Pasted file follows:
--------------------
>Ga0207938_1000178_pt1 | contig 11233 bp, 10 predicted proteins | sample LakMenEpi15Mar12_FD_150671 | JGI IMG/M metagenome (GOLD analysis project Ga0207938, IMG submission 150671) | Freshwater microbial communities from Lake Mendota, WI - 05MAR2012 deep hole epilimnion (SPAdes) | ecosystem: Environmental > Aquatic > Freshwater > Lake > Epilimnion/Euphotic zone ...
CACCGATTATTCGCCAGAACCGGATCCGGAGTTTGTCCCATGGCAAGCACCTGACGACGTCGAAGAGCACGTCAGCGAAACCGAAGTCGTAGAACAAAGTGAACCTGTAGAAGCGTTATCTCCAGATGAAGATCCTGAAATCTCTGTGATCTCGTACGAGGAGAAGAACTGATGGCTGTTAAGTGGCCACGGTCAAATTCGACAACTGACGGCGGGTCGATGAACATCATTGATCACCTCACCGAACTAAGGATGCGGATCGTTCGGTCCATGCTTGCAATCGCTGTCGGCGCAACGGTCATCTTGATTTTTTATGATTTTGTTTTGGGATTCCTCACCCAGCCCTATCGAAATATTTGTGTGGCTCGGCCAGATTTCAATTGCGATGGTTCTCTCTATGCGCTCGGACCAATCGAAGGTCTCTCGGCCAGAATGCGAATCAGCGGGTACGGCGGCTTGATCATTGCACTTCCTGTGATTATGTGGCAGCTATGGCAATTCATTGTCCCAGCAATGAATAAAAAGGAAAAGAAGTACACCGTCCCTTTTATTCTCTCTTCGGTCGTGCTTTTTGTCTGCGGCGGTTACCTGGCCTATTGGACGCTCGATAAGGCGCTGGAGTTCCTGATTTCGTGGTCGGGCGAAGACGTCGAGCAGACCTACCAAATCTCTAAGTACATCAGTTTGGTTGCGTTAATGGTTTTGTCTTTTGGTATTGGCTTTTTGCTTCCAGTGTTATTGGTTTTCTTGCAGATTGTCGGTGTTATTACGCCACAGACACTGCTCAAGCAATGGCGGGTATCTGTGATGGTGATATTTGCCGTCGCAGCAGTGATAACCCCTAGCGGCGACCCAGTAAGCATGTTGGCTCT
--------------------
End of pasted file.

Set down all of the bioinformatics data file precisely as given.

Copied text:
>Ga0207938_1000178_pt1 | contig 11233 bp, 10 predicted proteins | sample LakMenEpi15Mar12_FD_150671 | JGI IMG/M metagenome (GOLD analysis project Ga0207938, IMG submission 150671) | Freshwater microbial communities from Lake Mendota, WI - 05MAR2012 deep hole epilimnion (SPAdes) | ecosystem: Environmental > Aquatic > Freshwater > Lake > Epilimnion/Euphotic zone ...
CACCGATTATTCGCCAGAACCGGATCCGGAGTTTGTCCCATGGCAAGCACCTGACGACGTCGAAGAGCACGTCAGCGAAACCGAAGTCGTAGAACAAAGTGAACCTGTAGAAGCGTTATCTCCAGATGAAGATCCTGAAATCTCTGTGATCTCGTACGAGGAGAAGAACTGATGGCTGTTAAGTGGCCACGGTCAAATTCGACAACTGACGGCGGGTCGATGAACATCATTGATCACCTCACCGAACTAAGGATGCGGATCGTTCGGTCCATGCTTGCAATCGCTGTCGGCGCAACGGTCATCTTGATTTTTTATGATTTTGTTTTGGGATTCCTCACCCAGCCCTATCGAAATATTTGTGTGGCTCGGCCAGATTTCAATTGCGATGGTTCTCTCTATGCGCTCGGACCAATCGAAGGTCTCTCGGCCAGAATGCGAATCAGCGGGTACGGCGGCTTGATCATTGCACTTCCTGTGATTATGTGGCAGCTATGGCAATTCATTGTCCCAGCAATGAATAAAAAGGAAAAGAAGTACACCGTCCCTTTTATTCTCTCTTCGGTCGTGCTTTTTGTCTGCGGCGGTTACCTGGCCTATTGGACGCTCGATAAGGCGCTGGAGTTCCTGATTTCGTGGTCGGGCGAAGACGTCGAGCAGACCTACCAAATCTCTAAGTACATCAGTTTGGTTGCGTTAATGGTTTTGTCTTTTGGTATTGGCTTTTTGCTTCCAGTGTTATTGGTTTTCTTGCAGATTGTCGGTGTTATTACGCCACAGACACTGCTCAAGCAATGGCGGGTATCTGTGATGGTGATATTTGCCGTCGCAGCAGTGATAACCCCTAGCGGCGACCCAGTAAGCATGTTGGCTCT